Martin O`Malley on Principles & Values
Don't give up our freedoms for a promise of security
We should never give up our privacy or our freedoms in exchange for a promise of security. We need to figure this out together. We need to speak to what unites us as a people; freedom of worship, freedom of religion, freedom of expression.
We should never be convinced to give up those freedoms in exchange for a promise of greater security; especially from someone as untried and as incompetent as Donald Trump.
Source: 2015 ABC/WMUR Democratic primary debate in N.H.
, Dec 19, 2015
Democrats don't denigrate women or immigrants or Muslims
What you heard tonight was a very different debate than from the sort of debate you heard from the two presidential Republican debates. You didn't hear anyone denigrate women, you didn't hear anyone make racist comments about new
American immigrants, you didn't hear anyone speak ill of another American because of their religious belief. What you heard instead was an honest search for the answers that will move our country forward.
Source: 2015 CNN Democratic primary debate in Las Vegas
, Oct 13, 2015
Look at my actions as governor, not my approval rating
Q: In a poll done back in October 2014, the people of Maryland were asked would Martin O'Malley make a good president. 70 percent said no.
O'MALLEY: Well, we had just come off a very contentious campaign there.
And I think the truly important thing is my record of accomplishments in Maryland; five years in a row creating the number one public schools in the country, reducing violent crime to 35-year lows.
I believe that what people want, especially in 2016, is someone with proven executive experience, the ability to get things done and be honest with people. I think laying out the choices that we have to make as a
free people to build a good economy for our kids, is more important than putting my finger in the wind and looking for popularity.
Source: ABC This Week 2015 interviews of 2016 presidential hopefuls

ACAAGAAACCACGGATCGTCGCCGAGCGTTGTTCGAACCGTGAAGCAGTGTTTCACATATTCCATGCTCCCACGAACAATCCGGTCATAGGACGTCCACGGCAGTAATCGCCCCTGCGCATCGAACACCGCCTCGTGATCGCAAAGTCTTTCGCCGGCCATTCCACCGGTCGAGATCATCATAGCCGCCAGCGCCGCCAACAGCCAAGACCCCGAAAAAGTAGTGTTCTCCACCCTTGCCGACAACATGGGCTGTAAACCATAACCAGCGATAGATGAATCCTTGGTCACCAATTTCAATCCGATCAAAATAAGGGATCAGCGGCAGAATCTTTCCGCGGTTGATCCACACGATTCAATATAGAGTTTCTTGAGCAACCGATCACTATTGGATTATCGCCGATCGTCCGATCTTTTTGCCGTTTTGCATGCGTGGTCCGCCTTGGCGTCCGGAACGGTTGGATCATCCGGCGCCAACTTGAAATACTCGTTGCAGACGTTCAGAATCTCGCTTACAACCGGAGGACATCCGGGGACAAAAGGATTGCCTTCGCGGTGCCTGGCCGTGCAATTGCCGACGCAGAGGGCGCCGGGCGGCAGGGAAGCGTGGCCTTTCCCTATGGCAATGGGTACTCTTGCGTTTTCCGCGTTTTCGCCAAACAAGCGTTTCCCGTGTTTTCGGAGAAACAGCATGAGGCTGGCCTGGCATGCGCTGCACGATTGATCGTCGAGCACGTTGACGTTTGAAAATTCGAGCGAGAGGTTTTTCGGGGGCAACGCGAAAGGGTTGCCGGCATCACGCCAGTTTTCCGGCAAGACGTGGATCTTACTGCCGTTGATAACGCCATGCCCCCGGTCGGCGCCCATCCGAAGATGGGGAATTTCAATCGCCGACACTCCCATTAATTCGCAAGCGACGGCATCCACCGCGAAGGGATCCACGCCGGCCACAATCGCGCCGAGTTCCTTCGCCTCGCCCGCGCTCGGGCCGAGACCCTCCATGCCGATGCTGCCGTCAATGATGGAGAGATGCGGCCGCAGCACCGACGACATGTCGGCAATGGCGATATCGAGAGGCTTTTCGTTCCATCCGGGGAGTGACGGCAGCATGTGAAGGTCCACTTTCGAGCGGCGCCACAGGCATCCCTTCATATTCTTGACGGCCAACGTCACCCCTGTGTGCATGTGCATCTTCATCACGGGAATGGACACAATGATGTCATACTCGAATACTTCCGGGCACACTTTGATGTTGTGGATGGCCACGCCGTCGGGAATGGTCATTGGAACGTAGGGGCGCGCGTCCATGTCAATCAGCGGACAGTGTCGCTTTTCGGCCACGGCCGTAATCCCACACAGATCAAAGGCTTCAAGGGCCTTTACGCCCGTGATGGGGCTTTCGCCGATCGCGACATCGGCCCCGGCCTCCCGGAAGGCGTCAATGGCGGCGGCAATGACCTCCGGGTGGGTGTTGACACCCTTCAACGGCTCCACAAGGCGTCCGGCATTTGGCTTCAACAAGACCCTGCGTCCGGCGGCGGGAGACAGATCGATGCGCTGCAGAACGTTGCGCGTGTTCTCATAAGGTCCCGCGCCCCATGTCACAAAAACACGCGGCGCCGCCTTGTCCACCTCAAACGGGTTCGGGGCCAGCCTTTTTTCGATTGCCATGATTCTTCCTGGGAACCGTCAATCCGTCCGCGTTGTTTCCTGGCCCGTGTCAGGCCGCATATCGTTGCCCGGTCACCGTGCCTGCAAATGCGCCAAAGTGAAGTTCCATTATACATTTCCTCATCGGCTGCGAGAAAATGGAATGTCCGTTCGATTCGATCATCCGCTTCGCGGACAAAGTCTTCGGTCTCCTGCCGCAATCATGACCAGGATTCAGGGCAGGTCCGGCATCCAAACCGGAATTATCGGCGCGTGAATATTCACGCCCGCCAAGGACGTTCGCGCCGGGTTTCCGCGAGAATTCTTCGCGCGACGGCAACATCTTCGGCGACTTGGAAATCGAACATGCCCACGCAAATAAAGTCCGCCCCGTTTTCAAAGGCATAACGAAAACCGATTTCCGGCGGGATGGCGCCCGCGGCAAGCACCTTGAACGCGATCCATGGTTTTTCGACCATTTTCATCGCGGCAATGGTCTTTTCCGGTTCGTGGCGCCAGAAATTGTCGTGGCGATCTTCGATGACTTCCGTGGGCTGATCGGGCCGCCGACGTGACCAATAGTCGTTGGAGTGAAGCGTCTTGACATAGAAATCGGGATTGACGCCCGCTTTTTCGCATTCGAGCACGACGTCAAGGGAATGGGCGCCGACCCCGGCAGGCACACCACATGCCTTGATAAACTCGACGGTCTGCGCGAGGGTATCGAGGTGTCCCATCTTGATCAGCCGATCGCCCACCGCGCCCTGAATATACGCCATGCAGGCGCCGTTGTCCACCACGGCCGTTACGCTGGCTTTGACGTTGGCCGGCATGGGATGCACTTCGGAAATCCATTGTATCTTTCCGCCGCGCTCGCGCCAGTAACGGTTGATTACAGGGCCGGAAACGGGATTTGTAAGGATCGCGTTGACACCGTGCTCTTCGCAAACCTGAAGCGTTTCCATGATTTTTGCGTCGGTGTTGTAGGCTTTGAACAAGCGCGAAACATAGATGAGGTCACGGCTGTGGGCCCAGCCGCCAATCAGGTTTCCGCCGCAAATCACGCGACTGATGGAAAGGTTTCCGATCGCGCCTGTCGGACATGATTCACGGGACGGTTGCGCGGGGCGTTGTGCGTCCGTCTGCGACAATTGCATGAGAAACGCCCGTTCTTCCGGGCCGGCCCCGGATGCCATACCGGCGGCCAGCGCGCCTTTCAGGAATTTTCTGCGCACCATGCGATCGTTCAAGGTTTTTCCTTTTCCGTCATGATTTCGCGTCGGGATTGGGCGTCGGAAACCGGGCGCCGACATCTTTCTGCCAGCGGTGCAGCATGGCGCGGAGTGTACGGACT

, Mar 29, 2015
History celebrates courage, not triangulation
Martin O'Malley took a veiled shot at Hillary Clinton in a speech criticizing the politics of "triangulation" that have historically been associated with the Clintons: "The most fundamental power of our party and our country is the power of our
moral principles," O'Malley said.
In words that echoed those of Senator Barack Obama when he battled Clinton in 2007 for the Democratic nomination, O'Malley added: "Triangulation is not a strategy that will move America forward.
History celebrates profiles in courage, not profiles in convenience."
The politics of triangulation is a phrase often used to describe former President Bill Clinton's brand of centrism. It has also been used to criticize Hillary
Clinton as overly poll driven, and liberals have long used it as a cudgel. In a pivotal Democratic primary speech in November 2007 in Iowa, Obama deployed "triangulation" as an attack line against Mrs. Clinton.
Source: N. Y. Times 2015 coverage of 2016 presidential hopefuls
, Mar 1, 2015
Fundraising via O'Say Can You See PAC
Even O'Malley supporters acknowledge that he has hurdles when it comes to name identification and fundraising. O'Malley has tried to increase his national presence, speaking at Democratic Party events like the California Democratic State Convention,